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Pure Storage FlashBlade OS v3.0 brings protected snapshots

Pure also adds remote replication and aims at storage use cases for high-performance computing and artificial intelligence workloads in its all-flash NAS and object nodes

Pure Storage has launched version 3.0 of Purity, the operating system for its file and object access all-flash FlashBlade arrays, in a move that sees it strengthen snapshot protection and bring new remote site replication functionality.

“At root, FlashBlade is all-flash and conceived of as very fast storage for critical applications that only work as file access, like HPC [high-performance computing] and AI [artificial intelligence] workloads,” said technical lead Garbiel Ferreira.

“But increasingly, enterprise customers use it to support backup because its performance allows it to restore more than 1,000 virtual machines in a few hours, compared to two weeks for traditional backup appliances. In fact, we have designed the new version of Purity to take into account issues faced in backup.”

SafeMode in Purity 3.0 write protects snapshots until their expiration date, when they are deleted to make way for others. That’s to protect against ransomware, which is often designed to attack snapshots so that they cannot be rolled back to.

“Snapshots are what ransomware tries to attack first,” said Ferreira. “SafeMode stops deletion or corruption of snapshots.”

In practice, to voluntarily delete a snapshot prior to the specified date, the administrator would have to call Pure’s technical support, who would then provide a code to allow protection to be unblocked. The benefit is that in case ransomware makes production data inaccessible, the organisation can be assured to get everything back without paying a ransom.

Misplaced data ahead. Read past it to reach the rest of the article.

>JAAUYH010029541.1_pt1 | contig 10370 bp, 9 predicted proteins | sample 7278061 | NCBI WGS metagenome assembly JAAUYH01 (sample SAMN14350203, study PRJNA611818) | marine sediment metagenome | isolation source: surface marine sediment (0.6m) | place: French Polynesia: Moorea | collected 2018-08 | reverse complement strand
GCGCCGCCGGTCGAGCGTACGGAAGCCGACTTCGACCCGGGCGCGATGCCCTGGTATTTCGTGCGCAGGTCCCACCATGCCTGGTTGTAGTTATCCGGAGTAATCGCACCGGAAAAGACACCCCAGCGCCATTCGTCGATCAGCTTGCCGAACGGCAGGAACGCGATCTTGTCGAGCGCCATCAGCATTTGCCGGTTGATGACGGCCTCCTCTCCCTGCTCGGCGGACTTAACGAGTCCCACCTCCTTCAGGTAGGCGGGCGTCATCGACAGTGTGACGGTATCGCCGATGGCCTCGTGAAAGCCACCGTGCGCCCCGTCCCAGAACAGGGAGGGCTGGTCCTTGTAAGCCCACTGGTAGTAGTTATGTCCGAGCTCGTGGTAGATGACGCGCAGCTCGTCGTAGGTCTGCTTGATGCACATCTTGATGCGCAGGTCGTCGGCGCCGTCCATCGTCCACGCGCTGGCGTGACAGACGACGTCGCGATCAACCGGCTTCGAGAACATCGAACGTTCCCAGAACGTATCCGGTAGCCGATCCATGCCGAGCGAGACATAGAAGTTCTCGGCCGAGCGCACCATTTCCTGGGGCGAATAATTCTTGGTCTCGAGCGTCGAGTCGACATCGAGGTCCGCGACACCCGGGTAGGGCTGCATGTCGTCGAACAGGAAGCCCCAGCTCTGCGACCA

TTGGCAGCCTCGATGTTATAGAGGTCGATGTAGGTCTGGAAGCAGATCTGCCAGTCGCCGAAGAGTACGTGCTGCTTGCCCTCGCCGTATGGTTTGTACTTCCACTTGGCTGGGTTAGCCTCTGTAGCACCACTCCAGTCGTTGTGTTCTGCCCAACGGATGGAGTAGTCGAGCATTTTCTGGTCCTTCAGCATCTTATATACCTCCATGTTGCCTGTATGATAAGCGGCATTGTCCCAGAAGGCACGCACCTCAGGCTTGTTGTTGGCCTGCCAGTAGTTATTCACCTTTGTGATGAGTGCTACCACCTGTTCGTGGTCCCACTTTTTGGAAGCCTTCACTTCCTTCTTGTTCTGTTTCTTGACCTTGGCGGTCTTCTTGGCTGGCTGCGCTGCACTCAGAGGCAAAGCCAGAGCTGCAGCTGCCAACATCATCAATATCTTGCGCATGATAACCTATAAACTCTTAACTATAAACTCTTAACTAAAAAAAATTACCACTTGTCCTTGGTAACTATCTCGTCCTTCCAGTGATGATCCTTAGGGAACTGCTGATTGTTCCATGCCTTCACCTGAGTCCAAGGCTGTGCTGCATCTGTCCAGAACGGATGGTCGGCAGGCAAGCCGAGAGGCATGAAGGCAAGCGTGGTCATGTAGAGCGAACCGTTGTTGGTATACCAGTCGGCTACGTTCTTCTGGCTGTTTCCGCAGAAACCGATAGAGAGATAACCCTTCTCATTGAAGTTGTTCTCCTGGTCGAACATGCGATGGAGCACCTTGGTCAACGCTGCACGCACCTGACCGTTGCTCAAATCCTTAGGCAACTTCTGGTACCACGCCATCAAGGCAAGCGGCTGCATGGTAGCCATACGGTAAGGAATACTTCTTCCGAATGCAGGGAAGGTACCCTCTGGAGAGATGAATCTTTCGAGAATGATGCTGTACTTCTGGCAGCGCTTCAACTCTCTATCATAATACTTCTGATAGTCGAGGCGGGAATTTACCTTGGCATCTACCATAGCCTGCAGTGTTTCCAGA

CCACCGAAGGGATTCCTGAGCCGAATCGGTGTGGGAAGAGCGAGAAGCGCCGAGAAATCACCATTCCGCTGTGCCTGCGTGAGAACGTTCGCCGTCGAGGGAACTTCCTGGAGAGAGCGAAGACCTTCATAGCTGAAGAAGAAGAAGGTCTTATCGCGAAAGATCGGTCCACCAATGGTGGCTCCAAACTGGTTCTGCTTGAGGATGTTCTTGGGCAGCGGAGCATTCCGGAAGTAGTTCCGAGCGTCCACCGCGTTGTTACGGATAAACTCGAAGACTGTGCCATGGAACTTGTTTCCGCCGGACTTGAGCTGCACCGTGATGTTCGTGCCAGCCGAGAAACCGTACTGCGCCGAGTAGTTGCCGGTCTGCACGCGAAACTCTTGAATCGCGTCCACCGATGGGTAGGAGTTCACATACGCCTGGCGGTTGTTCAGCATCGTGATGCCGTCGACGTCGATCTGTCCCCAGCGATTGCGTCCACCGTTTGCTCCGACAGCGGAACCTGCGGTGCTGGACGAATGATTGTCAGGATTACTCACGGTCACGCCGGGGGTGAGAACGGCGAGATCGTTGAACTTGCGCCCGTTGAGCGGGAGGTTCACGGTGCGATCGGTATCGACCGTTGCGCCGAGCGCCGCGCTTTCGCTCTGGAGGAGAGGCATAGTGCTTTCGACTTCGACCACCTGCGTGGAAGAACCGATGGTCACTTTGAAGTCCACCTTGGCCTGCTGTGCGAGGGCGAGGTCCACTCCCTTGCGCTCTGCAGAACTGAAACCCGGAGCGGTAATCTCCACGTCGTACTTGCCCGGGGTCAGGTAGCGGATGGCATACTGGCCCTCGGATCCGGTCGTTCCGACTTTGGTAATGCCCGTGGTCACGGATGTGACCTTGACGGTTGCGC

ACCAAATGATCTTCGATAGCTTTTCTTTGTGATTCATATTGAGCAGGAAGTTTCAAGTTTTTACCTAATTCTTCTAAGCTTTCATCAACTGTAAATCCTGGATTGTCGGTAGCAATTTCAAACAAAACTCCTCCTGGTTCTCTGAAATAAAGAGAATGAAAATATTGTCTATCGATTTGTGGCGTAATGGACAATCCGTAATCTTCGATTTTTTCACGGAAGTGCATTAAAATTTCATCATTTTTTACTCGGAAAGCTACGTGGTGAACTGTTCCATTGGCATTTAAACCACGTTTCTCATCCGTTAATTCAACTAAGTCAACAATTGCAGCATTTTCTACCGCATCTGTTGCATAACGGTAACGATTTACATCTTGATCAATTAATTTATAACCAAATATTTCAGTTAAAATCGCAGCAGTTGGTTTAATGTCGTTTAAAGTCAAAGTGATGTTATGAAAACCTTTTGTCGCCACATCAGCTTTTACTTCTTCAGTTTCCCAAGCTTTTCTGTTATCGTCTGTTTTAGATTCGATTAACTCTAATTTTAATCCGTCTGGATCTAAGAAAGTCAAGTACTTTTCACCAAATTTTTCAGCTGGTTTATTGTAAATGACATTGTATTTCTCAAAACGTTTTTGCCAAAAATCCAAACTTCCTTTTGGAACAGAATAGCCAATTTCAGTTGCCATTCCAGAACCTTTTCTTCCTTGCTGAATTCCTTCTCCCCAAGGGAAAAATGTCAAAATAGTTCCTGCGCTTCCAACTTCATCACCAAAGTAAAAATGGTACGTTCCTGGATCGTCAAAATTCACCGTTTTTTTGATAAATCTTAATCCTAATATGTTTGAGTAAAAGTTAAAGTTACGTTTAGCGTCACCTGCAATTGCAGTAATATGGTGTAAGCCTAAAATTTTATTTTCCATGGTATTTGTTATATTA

To date, Pure has only offered replication to remote sites in its FlashArray block storage. Unlike that, which has existed since early 2019, the new replication functionality in FlashBlade doesn’t need the target to be the same type of physical or virtual array. The target can be copied to any other NAS or S3 storage, whether hardware array on-site or in the cloud.

“For sure, it was always possible to replicate the contents of a FlashBlade elsewhere via backup software like Veeam,” said Ferreira. “But we want to make FlashBlade increasingly versatile.”

He also pointed to the possibilities for reduction of licence costs on backup software, as well as providing a wider range of options to the administrator.

When it comes to versatility, Pure Storage hopes that FlashBlade will find novel use cases. Namely in analytics tools, like Splunk or Elastic, that have mostly run on servers with direct-attached storage so far, but have recently been adapted to use object storage attached externally.

“The speed and elasticity of FlashBlade – with up to 150 arrays in a cluster – make it a good choice for these new use cases,” said Ferreira.

The advantage of this latest version of Purity will possibly be the power to simply archive processed data in low-cost storage.

Among the other new features of Purity 3.0 is that its file system is based on NFS 4.1, which has been made more secure than previous versions.

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